The Spam Filter Dog Ate Your E-Mail Notice

Just as pleading that the dog ate your homework, you won’t get far with a judge by pleading that you never received an important legal notice because it must have gone to the spam folder.

In Emerald Coast Utilities v. Bear Marcus Pointe, the utility ended up having to pay BMP’s legal fees not because the weight of the merits so tipped in favor of that outcome. Nope. Rather, the utility’s law firm had a poorly designed email spam system, and they simply never saw the notice for the hearing where the lawyers could have probably made a convincing argument against those fees.

As one commentator points out, “an inability to manage an office e-mail system to properly receive notices of filing does not qualify as excusable neglect.”

While this was about lawyers and law firms, don’t think this excuses normal people like you and your company. Make sure to have email accounts that are general purpose (like “[email protected]…”) and make sure those get monitored regularly for notices from the various local, county, state and federal agencies that you are regulated by. Don’t let the homework-eating dog bite you in the … you know.

Say What?

No, you cannot force your employees to only speak in English. Sure, if they need to talk to customers, or if they need to convey important safety-related information between each other, you can absolutely require that those discussions be conducted in English. But while passing time in the break room? No, you cannot force employees to converse only in English.

no … nein … nyet … yok hayir … pa gen okenn


Those Who Can’t, Test

If your company has job postings that refer to needing to “be able to lift fifty pounds,” keep reading.

Michigan-based Gordon Foods has been cited for a second time for having illegal “must be able to lift” requirements that over-stated what kind of physical strength was needed for doing the job. And which, the EEOC and OFCCP said were thus actually proxies for simply not wanting to hire women. Here is a good summary of the ruling.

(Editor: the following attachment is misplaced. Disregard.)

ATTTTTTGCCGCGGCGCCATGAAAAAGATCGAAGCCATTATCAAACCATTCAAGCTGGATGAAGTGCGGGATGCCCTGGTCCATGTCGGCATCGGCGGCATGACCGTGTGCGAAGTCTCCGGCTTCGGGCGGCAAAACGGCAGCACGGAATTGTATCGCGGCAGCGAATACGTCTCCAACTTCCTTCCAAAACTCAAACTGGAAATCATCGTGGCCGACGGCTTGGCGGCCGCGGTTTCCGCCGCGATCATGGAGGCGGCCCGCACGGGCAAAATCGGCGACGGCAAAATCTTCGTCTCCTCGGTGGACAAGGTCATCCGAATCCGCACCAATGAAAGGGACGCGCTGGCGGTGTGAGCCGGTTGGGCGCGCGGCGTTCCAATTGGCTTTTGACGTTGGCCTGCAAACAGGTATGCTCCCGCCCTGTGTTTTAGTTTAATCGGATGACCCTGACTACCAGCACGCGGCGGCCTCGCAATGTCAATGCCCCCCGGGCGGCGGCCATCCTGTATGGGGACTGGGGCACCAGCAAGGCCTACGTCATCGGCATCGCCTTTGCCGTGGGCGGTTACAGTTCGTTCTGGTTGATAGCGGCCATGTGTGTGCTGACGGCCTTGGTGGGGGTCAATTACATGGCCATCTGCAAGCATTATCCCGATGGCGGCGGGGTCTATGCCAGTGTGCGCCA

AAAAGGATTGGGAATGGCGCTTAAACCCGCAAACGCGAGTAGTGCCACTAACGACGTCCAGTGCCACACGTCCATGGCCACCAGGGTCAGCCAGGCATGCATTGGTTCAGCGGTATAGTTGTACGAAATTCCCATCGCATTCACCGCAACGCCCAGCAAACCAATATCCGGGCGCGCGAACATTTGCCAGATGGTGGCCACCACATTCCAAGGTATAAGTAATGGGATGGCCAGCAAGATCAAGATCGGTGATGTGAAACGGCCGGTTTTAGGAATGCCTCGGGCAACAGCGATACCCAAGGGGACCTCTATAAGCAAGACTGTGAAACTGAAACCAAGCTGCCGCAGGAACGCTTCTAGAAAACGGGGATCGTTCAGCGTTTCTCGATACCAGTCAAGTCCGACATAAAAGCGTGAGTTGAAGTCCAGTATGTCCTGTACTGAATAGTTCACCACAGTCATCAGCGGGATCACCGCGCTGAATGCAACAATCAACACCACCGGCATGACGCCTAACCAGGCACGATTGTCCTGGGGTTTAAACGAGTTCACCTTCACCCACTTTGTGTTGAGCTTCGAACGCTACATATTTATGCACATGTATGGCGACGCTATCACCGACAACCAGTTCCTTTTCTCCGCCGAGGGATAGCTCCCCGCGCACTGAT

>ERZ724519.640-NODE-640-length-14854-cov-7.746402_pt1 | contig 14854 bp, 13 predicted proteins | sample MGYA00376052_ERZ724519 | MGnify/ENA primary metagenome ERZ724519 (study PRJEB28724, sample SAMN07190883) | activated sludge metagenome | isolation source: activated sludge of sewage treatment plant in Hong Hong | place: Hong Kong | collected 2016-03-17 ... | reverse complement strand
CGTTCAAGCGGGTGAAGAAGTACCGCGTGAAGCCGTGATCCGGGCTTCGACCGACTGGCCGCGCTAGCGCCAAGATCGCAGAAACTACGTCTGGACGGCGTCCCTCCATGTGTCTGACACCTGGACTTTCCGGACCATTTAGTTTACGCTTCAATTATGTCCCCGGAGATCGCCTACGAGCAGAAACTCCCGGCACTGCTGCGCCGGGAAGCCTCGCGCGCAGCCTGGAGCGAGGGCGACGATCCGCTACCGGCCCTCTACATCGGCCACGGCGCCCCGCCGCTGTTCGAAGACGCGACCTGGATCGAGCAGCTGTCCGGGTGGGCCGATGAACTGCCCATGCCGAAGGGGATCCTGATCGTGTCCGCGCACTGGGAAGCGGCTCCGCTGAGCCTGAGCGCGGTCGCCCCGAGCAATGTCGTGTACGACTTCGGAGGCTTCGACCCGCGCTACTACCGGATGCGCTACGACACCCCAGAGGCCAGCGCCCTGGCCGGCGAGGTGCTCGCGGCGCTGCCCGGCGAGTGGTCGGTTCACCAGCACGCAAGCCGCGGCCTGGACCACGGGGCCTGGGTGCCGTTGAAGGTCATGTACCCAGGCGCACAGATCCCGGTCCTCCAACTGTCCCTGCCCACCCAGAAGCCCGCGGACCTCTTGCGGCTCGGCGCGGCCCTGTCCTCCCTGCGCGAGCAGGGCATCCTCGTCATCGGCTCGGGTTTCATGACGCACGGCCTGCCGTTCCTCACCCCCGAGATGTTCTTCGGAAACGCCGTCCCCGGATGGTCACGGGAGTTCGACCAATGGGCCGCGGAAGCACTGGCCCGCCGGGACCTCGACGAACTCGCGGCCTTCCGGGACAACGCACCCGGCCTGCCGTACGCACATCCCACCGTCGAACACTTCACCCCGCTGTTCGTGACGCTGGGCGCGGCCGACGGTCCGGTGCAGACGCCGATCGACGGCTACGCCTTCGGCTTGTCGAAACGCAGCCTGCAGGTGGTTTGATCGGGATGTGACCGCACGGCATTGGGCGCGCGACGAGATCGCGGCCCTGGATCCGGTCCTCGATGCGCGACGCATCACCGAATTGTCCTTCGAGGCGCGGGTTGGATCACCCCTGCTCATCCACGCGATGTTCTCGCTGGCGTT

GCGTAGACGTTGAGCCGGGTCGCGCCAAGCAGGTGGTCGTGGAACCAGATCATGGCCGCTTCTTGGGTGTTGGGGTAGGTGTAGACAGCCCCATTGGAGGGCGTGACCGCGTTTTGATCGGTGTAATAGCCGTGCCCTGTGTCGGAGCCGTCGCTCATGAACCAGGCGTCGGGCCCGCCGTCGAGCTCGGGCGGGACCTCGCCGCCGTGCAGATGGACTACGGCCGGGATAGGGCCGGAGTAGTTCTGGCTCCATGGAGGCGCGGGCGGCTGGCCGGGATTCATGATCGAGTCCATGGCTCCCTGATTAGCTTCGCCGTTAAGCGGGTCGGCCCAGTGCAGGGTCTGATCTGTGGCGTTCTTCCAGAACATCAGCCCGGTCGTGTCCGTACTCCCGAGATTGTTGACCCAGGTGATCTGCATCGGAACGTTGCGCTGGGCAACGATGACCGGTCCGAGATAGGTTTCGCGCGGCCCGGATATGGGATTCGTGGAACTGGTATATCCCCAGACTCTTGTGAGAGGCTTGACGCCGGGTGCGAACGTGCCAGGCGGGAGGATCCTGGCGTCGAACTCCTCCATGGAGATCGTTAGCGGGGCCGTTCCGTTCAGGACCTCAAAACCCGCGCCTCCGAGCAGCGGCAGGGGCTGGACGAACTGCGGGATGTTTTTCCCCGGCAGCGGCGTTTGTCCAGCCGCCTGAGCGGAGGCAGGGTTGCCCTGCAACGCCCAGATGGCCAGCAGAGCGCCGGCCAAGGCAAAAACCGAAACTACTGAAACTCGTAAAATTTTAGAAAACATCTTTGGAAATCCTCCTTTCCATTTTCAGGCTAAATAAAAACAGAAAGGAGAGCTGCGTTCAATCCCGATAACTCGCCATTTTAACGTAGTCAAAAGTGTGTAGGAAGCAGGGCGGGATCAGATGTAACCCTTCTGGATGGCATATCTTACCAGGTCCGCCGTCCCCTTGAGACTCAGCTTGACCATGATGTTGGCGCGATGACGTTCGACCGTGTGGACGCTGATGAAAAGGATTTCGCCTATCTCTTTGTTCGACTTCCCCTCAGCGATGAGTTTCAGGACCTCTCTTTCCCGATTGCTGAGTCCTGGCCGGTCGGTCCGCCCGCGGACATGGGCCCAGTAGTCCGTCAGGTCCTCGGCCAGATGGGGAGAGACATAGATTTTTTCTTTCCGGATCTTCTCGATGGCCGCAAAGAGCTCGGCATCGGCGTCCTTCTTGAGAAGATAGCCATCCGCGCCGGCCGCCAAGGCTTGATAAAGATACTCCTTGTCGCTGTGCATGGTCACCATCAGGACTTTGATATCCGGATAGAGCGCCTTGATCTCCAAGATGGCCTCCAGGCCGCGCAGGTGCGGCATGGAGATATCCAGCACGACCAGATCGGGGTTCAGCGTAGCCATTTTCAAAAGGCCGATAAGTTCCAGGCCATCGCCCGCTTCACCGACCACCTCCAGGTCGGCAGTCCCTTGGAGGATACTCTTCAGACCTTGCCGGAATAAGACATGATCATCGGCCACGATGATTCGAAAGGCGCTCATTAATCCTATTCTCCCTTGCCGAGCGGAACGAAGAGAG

What is my take-away? That Gordon Foods probably doesn’t not want to hire women. But Gordon Foods is bad about making sure that its local hiring/recruiting managers are using the latest and greatest forms and job descriptions.

Compliance is all about effectively communicating, making sure that all of the nooks and crannies of your company know what they need to know. And providing them the tools so that they can remind themselves of what they need to know without having to magically remember it all.

And the magic number is $47,476 per year

Go figure… I post on Monday that the US-DOL hadn’t yet issued the overtime rule updates, and bam! out pops the rule on Tuesday.

The magic threshold is $47,476 per year, and that amount automatically indexes once every three years.

The Dept of Labor blithely posits that

If you need more than a simplistic meme to guide you, you might want to jump on one of the DOL’s free webinars on 5/26, 6/2 or 6/9 (or on 6/7 for non-profits), click here to register.

From Salaried, back to Hourly? New US-DOL Overtime rules